Return to Transcripts main page


Trump Asked DNI to Intervene?; Attorney General Drama; Comey on Deck. Aired 4-4:30a ET

Aired June 7, 2017 - 04:00   ET



[04:00:08] DAN COATS, DIRECTOR OF NATIONAL INTELLIGENCE: I don't feel it's appropriate to characterize discussions and conversations with the president.


CHRISTINE ROMANS, CNN ANCHOR: The Director of National Intelligence may take a different approach today. It comes as a new report says President Trump asked Dan Coats to intervene with the FBI on the Russia probe.

DAVE BRIGGS, CNN ANCHOR: Does the president have confidence in his attorney general? Still no answer from the White House. We've learned Jeff Sessions offered to walk away during some heated talks with the president.

ROMANS: And James Comey's testimony to Congress is only a day way. New details this morning about what he will say, what he won't as obstruction questions loom over the president.

Good morning and welcome to EARLY START. I'm Christine Romans.

BRIGGS: Good morning to you. I'm Dave Briggs. It's Wednesday, June 7th, 2017, 4:00 a.m. in the East.

Just a bit of news to get to. One day away now from testimony by former FBI Director James Comey and, suddenly, the undercard is part of the main event. At this morning's Senate Intelligence Committee hearing, a lineup of -- well, intel communities all-stars, if you will. You got Director of National Intelligence Dan Coats, acting FBI Director Andrew McCabe, NSA director, Admiral Mike Rogers, and Deputy Attorney General Rod Rosenstein, all set to testify.

ROMANS: Overnight, DNI Coats at the center of breaking news. "The Washington Post" reporting President Trump asked Coats if he could intervene with James Comey to urge the FBI director to back off his investigation of former national security adviser Michael Flynn. Unnamed officials tell "The Post" the private interaction came after a White House briefing on March 22nd -- that's just two days after Comey told Congress the FBI was, in fact, investigating whether the Trump campaign colluded with Russia. BRIGGS: The officials say Coats decided complying with the

president's request to intervene would be inappropriate. CNN has already reported that the president asked Coats and NSA Director Mike Rogers to publicly deny his campaign cooperated with Russia in the 2016 election. Now, sources told CNN both Coats and Rogers were uncomfortable with the president's request and refused to comply.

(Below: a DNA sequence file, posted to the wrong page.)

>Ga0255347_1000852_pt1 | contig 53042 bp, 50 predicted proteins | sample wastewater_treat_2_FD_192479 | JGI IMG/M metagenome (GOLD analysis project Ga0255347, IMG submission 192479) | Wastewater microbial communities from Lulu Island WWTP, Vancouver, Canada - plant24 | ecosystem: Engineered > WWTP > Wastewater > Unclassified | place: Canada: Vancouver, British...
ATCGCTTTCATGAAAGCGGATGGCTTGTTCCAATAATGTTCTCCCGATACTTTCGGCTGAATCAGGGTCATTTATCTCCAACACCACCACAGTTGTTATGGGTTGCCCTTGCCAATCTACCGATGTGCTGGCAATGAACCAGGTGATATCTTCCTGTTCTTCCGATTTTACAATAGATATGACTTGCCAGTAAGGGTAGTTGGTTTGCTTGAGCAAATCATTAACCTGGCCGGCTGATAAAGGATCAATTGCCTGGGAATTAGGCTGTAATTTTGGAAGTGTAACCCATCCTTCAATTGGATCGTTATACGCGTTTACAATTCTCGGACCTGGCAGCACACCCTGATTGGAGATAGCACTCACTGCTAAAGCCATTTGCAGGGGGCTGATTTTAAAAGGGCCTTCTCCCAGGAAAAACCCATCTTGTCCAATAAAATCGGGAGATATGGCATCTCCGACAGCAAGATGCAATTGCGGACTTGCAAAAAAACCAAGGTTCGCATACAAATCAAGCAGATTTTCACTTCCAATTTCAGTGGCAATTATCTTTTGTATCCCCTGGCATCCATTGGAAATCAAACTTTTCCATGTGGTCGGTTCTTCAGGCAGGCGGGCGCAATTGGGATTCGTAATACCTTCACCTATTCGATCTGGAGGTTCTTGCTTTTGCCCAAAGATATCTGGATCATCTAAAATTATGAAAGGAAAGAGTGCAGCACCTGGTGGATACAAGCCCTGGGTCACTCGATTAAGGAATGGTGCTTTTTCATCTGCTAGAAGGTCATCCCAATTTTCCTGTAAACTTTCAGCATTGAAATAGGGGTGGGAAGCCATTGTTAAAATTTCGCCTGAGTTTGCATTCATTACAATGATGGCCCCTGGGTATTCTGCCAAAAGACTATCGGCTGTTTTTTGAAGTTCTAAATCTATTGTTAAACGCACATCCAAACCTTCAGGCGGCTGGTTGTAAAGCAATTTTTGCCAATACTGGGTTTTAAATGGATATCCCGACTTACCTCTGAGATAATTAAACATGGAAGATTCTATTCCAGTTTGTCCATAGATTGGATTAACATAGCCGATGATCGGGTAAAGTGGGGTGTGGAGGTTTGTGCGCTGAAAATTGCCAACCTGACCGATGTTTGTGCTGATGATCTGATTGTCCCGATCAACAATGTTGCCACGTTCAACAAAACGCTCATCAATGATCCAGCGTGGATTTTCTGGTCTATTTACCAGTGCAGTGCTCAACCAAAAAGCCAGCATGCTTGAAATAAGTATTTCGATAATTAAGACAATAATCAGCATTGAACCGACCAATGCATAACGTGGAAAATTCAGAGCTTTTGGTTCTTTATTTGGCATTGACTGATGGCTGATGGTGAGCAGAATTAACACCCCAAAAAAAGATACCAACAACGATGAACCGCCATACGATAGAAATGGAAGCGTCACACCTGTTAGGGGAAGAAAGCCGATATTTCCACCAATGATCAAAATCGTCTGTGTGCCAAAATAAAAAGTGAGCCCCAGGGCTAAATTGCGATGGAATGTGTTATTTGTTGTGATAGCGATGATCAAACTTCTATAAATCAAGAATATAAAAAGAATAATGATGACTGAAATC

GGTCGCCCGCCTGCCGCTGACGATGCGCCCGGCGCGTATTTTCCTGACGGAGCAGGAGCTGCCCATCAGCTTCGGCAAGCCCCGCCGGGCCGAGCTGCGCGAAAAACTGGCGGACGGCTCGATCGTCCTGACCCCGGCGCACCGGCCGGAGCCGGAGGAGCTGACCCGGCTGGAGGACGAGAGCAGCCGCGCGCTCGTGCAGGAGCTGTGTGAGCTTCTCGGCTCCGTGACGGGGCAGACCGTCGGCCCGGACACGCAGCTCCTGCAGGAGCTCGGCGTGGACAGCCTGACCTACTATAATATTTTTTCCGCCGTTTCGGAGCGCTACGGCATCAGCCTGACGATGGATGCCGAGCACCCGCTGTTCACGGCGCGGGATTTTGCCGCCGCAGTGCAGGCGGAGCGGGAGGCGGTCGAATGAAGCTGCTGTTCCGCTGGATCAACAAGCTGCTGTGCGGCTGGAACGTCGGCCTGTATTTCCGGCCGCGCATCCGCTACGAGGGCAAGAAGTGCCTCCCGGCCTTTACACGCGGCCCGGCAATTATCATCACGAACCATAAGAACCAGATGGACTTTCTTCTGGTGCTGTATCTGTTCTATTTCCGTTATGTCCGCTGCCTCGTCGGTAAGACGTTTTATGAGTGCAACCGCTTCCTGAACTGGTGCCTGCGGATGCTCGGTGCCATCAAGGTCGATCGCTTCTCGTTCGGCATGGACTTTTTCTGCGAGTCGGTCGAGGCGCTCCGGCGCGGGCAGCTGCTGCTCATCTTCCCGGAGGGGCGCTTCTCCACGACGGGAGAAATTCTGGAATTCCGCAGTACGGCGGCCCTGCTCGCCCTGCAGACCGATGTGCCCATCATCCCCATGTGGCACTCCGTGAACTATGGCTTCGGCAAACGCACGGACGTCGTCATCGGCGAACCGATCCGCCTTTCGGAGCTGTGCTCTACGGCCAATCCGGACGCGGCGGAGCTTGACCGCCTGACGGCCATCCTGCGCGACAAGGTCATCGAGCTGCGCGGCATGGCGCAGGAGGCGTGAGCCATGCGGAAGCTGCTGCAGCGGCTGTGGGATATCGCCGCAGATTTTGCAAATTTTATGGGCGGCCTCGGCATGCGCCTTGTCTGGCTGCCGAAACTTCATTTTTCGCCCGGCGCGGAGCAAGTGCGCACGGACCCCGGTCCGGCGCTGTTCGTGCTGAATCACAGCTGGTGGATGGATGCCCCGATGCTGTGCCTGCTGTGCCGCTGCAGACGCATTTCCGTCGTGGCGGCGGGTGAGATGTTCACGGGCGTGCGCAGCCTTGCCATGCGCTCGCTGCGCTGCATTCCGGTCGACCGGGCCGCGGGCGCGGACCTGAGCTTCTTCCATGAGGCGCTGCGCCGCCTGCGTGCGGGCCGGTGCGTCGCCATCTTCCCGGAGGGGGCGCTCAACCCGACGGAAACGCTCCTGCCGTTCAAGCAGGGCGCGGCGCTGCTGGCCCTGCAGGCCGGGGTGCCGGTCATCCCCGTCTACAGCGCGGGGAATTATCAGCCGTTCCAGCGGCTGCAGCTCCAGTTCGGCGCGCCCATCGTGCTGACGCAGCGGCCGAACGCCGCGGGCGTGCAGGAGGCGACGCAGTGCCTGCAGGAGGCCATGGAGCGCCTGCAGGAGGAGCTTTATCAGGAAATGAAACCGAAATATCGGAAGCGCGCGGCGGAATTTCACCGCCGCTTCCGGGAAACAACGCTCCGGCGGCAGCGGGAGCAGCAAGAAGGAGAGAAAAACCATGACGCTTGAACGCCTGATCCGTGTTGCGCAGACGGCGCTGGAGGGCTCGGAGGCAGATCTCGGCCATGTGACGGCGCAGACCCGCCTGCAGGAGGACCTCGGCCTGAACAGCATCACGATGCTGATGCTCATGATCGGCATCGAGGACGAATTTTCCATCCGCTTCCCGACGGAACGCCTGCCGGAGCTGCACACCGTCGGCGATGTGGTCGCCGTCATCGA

ROMANS: Also this morning, the White House still can't or won't confirm that President Trump has confidence in his Attorney General Jeff Sessions. This as a source close to Sessions tells CNN the A.G. offered to resign after a series of heated exchanges between the two men. The frustration brewing since Sessions recused himself from the Russian probe three months ago, starting a chain of events that led to the appointment of special counsel Robert Mueller.

More now from CNN's Jim Acosta at the White House.


JIM ACOSTA, CNN SENIOR WHITE HOUSE CORRESPONDENT: Dave and Christine, the White House still cannot say whether President Trump has confidence in Attorney General Jeff Sessions. Earlier in the day at the briefing, White House Press Secretary Sean Spicer was asked that question and said he could not answer it.

REPORTER: How would you describe the president's level of confidence in the Attorney General Jeff Sessions?

SEAN SPICER, WHITE HOUSE PRESS SECRETARY: I have not had a discussion with him about that.

REPORTER: Last time you said that, there was a development.

SPICER: I'm asking -- I'm answering a question, which is I have not had that discussion with him.

REPORTER: So you can't say that he has confidence in his attorney general?

SPICER: I said I have not had a discussion with him on the question. I don't -- if I haven't had a discussion with him about a subject, I tend not to speak about it.

ACOSTA: Now, flash forward until later on in the evening, a White House official was asked once again. That official could not say whether the president has confidence in Sessions. There has been friction between Sessions and the president for several weeks over Sessions' initial recusal in the Russia investigation. At one point during their conversation, Sessions offered to step aside and the president did not take that offer.

However, we are told by Justice Department spokeswoman that Sessions is not being fired and he has not offered to resign -- Dave and Christine.

(END VIDEOTAPE) BRIGGS: Jim Acosta, thank you.